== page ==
IT & Networks

Will government be ready for the explosion of data?

The amount of data produced around the world will soon reach unprecedented levels, and the federal government will have to establish data hygiene and categorization practices now to be able to handle that explosion of data, according to federal CIO Suzette Kent.

“We have to have a comprehensive hygiene and we have to have agreed-upon common-use protocols. Because what we’re building, it’s not just good discipline, it’s not just the right thing to do, it is the way that we create the power for future analytics, for machine learning, for deep learning, for artificial intelligence and to actually leverage the volumes of data that we’ll have in the future,” said Kent at a June 6, 2018, Data Coalition event.

According to Kent, who recently spoke with technology teams across Silicon Valley about the proliferation of data, by 2025 there will be 163 zettabytes of data produced per year. For context, that amount of data would fit on 250 billion DVDs. The world currently only produces about a tenth of that amount.

Already, the government has begun to face situations that require a whole new perspective on data processing. According to Kent, after the Las Vegas mass shooting in October 2017, the FBI received many terabytes of video data from bystanders of the event.

A single terabyte of data would account for watching 400 videos, each 90 minutes long. It would have taken far too long for humans to process all that data, but, according to Kent, the FBI had recently transitioned to a cloud-based system that could process the data by machine within a relatively short amount of time.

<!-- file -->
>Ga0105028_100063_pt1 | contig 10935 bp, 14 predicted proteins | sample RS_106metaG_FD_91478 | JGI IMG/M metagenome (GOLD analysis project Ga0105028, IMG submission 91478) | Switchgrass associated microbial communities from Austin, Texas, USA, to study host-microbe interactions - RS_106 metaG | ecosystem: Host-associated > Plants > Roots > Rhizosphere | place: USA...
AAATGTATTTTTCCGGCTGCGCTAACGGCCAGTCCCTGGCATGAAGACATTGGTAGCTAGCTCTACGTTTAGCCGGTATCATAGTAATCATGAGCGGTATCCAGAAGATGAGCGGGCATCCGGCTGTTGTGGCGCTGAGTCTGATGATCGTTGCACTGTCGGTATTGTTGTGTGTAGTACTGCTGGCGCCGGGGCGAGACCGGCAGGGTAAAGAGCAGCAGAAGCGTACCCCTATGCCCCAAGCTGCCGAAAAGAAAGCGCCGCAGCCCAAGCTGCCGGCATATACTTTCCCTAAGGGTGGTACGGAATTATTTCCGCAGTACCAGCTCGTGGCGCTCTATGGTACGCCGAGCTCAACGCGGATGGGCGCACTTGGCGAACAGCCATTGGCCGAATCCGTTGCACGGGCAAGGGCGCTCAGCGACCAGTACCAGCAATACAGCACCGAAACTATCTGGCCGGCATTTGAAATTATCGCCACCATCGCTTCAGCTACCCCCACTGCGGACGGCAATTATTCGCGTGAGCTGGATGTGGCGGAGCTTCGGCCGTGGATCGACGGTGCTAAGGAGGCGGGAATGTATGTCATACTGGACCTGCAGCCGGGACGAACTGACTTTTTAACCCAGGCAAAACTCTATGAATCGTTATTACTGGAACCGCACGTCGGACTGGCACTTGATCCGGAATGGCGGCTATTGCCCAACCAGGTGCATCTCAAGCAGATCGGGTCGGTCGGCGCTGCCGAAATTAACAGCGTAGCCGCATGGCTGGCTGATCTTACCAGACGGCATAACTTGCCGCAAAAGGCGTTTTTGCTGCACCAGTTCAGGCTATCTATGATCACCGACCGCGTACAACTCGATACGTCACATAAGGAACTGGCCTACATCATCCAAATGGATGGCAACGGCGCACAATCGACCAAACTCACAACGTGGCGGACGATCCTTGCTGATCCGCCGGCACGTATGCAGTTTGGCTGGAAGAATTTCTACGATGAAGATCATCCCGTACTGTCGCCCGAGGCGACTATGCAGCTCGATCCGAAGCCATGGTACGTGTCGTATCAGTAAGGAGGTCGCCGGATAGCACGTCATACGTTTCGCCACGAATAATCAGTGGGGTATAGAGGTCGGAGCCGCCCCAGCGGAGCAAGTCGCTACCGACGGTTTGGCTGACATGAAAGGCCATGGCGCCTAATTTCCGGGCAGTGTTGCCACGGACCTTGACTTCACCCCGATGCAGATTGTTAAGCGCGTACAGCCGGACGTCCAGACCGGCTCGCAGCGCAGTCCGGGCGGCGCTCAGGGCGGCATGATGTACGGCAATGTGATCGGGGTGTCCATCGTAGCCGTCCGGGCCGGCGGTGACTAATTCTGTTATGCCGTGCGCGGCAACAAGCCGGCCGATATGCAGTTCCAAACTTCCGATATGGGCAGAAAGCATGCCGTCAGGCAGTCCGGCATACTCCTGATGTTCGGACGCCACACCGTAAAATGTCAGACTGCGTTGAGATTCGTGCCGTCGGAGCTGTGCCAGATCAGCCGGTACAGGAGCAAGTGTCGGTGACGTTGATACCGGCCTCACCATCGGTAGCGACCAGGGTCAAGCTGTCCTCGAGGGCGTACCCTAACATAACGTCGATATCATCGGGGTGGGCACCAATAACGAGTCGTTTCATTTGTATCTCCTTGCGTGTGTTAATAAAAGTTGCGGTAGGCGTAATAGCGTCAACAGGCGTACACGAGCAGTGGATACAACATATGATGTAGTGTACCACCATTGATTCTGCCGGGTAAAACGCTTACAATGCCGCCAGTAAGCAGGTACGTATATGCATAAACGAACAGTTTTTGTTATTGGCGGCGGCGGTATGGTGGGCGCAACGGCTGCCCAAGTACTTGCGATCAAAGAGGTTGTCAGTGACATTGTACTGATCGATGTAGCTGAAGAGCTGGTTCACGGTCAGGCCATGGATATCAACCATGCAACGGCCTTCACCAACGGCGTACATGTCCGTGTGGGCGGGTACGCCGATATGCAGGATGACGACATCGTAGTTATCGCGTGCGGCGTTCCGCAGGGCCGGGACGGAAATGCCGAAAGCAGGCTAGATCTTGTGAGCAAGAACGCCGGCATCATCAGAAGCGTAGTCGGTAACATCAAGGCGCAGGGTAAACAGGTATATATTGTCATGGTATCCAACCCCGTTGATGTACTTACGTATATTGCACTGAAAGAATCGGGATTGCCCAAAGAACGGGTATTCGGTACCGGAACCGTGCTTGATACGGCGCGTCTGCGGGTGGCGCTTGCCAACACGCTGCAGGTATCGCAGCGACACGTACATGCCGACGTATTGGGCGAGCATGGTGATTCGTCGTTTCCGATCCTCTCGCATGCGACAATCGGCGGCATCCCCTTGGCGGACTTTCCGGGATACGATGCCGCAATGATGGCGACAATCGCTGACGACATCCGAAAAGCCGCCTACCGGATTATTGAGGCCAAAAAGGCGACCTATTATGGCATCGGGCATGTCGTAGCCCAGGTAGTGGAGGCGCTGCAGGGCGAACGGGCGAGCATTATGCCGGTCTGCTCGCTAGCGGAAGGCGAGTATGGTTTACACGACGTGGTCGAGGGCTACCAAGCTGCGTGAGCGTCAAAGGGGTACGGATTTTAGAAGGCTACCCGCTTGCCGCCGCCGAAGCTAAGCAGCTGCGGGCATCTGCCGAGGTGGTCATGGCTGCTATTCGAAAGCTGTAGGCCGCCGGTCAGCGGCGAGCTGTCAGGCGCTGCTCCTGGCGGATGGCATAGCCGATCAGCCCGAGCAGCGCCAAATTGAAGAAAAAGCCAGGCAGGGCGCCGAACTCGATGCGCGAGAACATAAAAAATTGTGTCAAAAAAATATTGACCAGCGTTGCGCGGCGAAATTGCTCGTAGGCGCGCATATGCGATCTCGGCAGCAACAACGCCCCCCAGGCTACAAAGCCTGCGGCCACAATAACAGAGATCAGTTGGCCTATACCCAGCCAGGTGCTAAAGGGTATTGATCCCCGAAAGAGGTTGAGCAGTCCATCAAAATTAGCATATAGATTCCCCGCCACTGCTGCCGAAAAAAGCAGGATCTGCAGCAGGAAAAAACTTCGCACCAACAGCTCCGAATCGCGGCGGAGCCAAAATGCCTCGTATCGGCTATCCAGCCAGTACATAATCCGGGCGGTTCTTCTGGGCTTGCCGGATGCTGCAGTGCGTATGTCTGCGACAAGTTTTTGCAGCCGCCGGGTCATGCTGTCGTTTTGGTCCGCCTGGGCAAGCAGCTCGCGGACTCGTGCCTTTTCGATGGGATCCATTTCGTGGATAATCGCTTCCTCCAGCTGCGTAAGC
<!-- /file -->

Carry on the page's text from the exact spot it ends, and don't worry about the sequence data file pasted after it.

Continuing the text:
Law enforcement is not the only area of government that could see massive returns from the ability to process large amounts of organized data.

Under the data-specific cross-agency priority goal of the President’s Management Agenda, agency leadership will soon be looking at ways to optimize and leverage data in health, homeland security, state and local governments, and financial management, according to Kent.

“We’re looking at very specific problems that agencies or the public are trying to solve right now and using that as a starting point to take a small piece of the data and apply very specific hygiene standards, sharing standards and our agency agreements if we have to do that,” said Kent. “Those areas we feel fairly confident will help us prove those guiding principles and give us outcomes.”

Kent explained that government-held data is some of the most comprehensive and valuable in the world, with many private sector companies already established just to take advantage of it. The cleaner and more organized that data is, the more value it can provide.

In addition to providing monetary value, Kent said that data hygiene also compliments the latest need for increased cybersecurity, as organization and security of data go hand in hand.

“We are purposefully involving a much wider net of individuals across agencies, across our academic partners and private sector,” said Kent. “The team that is working on the data CAP goal wants to listen. We want your input, we want your feedback, but most importantly we want your participation.”

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